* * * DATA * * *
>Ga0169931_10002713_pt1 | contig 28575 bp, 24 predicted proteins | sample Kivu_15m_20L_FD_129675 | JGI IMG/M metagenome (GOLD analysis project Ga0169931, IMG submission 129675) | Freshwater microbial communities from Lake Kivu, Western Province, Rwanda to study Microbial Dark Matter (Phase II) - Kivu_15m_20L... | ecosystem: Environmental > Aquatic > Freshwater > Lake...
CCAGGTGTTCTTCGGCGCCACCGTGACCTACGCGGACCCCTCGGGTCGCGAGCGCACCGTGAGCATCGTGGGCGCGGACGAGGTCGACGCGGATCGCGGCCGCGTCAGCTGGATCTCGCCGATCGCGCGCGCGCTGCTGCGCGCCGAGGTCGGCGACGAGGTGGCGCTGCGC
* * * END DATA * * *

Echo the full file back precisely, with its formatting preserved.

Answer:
>Ga0169931_10002713_pt1 | contig 28575 bp, 24 predicted proteins | sample Kivu_15m_20L_FD_129675 | JGI IMG/M metagenome (GOLD analysis project Ga0169931, IMG submission 129675) | Freshwater microbial communities from Lake Kivu, Western Province, Rwanda to study Microbial Dark Matter (Phase II) - Kivu_15m_20L... | ecosystem: Environmental > Aquatic > Freshwater > Lake...
CCAGGTGTTCTTCGGCGCCACCGTGACCTACGCGGACCCCTCGGGTCGCGAGCGCACCGTGAGCATCGTGGGCGCGGACGAGGTCGACGCGGATCGCGGCCGCGTCAGCTGGATCTCGCCGATCGCGCGCGCGCTGCTGCGCGCCGAGGTCGGCGACGAGGTGGCGCTGCGC